Bangor goes Brazilian

All eyes will be on Brazil this year, with the forthcoming football World Cup, but it seems that our interest in the country is not confined to football. Brazilian music and dance have grown in popularity over recent decades, and one Bangor academic has made this ‘fashion’ for ‘Afro-Brazilian’ music and dance a focus for his research.

And if watching the World Cup coverage from Brazil has whetted their appetite for all things Brazilian, then returning Bangor University Music students can chose to study a module on Brazilian music and culture.

Dr Jochen Eisentraut, whose book The Accessibility of Music was published last year by Cambridge University Press, is researching the adoption by Westerners of Brazilian cultural practices such as samba music, the capoeira martial art-dance, and Afro-Brazilian dance, and this feeds into his teaching.

Dr Jochen Eisentraut (right) during a recent study visit to Brazil.Dr Jochen Eisentraut (right) during a recent study visit to Brazil.Dr Eisentraut said:

“Brazil is a country of fascinating cultures, cities and landscapes. There is great beauty and wealth, but also terrible poverty and violence. Most of all though, I see it a part of the world which is full of excitement, energy and dynamism.”

Dr Eisentraut is the first from Bangor University to gain a British Academy International Partnership and Mobility Grant (worth £10,000) which enables academics to link up with a University abroad for research and teaching. He has carried out fieldwork in the Brazilian city of Salvador da Bahia previously and the grant is helping him forge links with the Universidade Federal da Bahia, where he has given seminars and workshops, and participated in many discussions with students and staff.

Dr Eisentraut explained:

“Many people from Europe and North America have taken up Afro-Brazilian music and dance over the last 25 years. This is a fascinating example of cultural globalisation and dissemination against the predominant ‘West to the rest’ flow, and it is happening without corporate commercial involvement. Some Westerners become very expert in these practices and even end up teaching them to Brazilians. I am very interested in exploring what makes Brazilian culture so attractive, but I am also asking what it is we are lacking at home that makes people look so far afield for creative engagement.”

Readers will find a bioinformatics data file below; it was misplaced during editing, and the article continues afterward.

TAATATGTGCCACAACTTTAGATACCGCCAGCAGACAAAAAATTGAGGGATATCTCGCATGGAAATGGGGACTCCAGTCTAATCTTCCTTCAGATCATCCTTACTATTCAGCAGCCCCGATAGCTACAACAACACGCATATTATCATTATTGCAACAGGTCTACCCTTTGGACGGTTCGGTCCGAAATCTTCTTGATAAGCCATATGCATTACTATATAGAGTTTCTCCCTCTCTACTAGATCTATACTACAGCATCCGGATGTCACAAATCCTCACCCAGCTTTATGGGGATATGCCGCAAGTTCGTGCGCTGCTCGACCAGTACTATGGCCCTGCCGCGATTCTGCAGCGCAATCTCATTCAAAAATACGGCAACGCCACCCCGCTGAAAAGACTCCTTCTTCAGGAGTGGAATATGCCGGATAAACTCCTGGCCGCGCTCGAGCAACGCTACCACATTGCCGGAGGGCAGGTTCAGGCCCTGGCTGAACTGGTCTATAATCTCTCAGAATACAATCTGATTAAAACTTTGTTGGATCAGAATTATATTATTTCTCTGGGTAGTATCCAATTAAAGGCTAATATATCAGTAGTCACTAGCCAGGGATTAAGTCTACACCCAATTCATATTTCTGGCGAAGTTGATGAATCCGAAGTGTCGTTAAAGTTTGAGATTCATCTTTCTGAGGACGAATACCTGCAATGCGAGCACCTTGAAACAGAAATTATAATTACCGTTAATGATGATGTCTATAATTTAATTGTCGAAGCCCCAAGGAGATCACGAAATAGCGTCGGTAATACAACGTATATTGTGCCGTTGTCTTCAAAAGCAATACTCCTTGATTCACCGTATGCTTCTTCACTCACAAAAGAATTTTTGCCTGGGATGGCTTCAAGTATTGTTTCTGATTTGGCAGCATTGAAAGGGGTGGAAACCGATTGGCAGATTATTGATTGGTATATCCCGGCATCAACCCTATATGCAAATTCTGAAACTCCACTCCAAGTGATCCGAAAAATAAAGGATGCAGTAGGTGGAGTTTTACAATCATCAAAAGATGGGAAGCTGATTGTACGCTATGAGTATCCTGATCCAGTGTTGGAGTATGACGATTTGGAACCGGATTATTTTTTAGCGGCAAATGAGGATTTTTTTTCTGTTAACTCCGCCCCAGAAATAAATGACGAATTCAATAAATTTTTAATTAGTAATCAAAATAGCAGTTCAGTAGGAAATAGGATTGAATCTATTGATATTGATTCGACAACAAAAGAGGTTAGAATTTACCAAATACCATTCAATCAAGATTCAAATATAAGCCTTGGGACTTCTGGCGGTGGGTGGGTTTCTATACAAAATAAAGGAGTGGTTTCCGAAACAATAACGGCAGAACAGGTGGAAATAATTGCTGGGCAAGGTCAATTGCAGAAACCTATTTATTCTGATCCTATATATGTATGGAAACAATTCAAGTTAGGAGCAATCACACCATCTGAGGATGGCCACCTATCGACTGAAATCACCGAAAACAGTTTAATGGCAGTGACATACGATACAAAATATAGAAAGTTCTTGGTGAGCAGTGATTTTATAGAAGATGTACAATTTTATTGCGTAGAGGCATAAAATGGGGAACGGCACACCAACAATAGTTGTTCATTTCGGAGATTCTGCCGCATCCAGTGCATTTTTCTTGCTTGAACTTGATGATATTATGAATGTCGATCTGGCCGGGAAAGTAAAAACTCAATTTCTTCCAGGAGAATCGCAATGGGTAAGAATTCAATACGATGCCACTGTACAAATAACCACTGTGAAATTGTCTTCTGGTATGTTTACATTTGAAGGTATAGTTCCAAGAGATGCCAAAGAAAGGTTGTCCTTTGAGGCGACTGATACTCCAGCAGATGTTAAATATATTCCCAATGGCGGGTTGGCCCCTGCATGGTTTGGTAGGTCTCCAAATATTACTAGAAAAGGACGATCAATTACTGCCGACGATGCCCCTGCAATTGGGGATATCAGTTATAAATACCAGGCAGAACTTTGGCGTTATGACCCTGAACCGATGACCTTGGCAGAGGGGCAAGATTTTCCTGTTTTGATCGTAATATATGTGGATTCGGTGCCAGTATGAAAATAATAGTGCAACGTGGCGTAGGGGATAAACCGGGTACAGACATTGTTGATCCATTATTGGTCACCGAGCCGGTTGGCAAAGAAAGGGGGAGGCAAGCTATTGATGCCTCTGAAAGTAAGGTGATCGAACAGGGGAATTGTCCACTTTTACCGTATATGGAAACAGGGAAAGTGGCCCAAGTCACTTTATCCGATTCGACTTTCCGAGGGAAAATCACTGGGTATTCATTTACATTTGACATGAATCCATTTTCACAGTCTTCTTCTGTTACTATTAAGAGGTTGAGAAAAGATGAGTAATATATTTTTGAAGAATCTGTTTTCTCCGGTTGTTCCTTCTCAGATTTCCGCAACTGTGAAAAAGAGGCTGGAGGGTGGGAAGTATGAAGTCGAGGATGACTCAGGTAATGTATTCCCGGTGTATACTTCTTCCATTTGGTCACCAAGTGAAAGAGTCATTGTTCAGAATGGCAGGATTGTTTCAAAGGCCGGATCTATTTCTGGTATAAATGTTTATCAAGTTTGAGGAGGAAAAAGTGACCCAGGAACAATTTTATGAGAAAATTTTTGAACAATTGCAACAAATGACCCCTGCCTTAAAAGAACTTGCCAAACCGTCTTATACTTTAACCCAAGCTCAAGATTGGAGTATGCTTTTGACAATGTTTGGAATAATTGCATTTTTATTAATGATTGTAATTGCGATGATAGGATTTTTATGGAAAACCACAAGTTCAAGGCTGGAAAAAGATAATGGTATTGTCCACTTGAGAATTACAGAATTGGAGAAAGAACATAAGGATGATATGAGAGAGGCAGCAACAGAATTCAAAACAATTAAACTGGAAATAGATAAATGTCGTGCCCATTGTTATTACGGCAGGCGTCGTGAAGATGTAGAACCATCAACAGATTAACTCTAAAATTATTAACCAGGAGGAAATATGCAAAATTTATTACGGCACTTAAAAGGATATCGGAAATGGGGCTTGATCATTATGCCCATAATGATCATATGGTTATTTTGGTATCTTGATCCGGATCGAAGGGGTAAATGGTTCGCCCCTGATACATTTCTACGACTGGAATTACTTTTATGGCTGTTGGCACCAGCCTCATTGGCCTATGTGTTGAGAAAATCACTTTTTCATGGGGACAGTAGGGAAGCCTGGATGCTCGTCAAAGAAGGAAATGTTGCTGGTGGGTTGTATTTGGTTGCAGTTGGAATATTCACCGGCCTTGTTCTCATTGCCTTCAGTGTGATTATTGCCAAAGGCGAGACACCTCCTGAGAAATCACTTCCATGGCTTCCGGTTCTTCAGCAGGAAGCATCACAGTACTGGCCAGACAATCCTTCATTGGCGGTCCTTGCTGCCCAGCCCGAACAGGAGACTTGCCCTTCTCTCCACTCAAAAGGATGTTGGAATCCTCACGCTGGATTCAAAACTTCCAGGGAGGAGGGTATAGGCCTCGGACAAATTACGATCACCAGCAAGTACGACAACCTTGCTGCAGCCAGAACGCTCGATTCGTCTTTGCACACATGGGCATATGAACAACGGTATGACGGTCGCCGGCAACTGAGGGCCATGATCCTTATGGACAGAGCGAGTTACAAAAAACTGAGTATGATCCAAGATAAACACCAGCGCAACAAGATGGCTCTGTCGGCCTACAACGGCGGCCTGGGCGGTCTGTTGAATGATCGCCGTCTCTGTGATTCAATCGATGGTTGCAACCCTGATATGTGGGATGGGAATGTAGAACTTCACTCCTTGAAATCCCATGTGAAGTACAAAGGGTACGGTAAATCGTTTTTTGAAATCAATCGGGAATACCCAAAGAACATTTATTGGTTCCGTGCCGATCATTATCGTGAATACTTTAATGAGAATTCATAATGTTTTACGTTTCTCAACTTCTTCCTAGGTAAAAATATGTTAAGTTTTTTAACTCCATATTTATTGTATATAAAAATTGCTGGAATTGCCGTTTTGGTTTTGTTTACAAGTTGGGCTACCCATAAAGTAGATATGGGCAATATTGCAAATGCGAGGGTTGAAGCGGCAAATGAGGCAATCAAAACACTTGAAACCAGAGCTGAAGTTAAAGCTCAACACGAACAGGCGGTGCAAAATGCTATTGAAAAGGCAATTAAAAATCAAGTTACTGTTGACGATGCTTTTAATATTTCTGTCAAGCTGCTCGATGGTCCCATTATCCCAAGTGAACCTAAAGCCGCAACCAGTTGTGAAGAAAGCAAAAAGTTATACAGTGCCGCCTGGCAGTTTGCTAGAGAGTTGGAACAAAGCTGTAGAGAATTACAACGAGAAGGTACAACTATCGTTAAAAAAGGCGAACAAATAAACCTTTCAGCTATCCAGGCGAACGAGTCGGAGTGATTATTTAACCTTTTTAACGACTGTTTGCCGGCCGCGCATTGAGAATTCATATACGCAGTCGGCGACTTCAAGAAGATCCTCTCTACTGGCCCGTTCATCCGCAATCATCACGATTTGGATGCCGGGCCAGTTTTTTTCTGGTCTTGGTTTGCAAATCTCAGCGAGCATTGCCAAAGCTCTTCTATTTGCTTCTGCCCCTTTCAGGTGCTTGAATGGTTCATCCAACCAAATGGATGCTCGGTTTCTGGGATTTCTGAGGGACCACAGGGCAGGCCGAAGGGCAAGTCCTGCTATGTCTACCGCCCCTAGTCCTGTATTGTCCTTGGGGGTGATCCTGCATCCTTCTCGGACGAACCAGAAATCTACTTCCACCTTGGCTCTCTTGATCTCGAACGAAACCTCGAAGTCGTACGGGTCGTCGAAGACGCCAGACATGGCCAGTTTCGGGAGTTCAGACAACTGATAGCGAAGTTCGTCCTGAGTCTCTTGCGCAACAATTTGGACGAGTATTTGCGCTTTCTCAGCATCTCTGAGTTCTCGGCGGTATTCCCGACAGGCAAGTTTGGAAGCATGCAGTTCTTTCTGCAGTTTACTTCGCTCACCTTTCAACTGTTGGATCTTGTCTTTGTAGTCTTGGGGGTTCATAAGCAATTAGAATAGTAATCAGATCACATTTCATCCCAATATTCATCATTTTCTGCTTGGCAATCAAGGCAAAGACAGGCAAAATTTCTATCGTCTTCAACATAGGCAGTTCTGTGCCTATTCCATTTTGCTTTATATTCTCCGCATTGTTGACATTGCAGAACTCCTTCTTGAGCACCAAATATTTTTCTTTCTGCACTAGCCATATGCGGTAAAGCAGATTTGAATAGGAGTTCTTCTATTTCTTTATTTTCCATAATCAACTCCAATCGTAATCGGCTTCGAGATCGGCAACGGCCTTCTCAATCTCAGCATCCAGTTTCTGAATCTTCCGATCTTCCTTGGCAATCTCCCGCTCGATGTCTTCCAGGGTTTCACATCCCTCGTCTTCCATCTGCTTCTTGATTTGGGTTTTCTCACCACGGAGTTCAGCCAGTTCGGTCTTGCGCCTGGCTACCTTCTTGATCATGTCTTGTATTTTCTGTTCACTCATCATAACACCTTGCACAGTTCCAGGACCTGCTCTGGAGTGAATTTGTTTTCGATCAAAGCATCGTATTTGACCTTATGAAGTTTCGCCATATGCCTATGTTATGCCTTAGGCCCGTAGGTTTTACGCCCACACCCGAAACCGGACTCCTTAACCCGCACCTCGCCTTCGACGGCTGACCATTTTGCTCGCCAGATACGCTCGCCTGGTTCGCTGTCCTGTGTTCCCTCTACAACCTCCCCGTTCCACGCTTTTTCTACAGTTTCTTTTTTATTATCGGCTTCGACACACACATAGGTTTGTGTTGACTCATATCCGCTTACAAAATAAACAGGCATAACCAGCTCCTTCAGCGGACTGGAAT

Dr Eisentraut lectures at Bangor University’s School of Music. Commenting on his teaching module on Brazilian music and culture, he said:

“This is a popular module with students because it introduces the students to something very different to the rest of their studies. They learn not only about the music, but also something about the history and politics of this increasingly important country which is one of the rising ‘BRICS’ nations. It is currently hosting the World Cup and the Olympics will take place there in 2016.”  

“I also teach an introduction to music cultures which gives students a taste of the incredible richness of the world’s music. We look at Arabic, Japanese and Hungarian music for instance, and what they mean to people. We now have an exciting new collection of exotic instruments so the students will be able to get hands-on experience.”

Publication date: 28 May 2014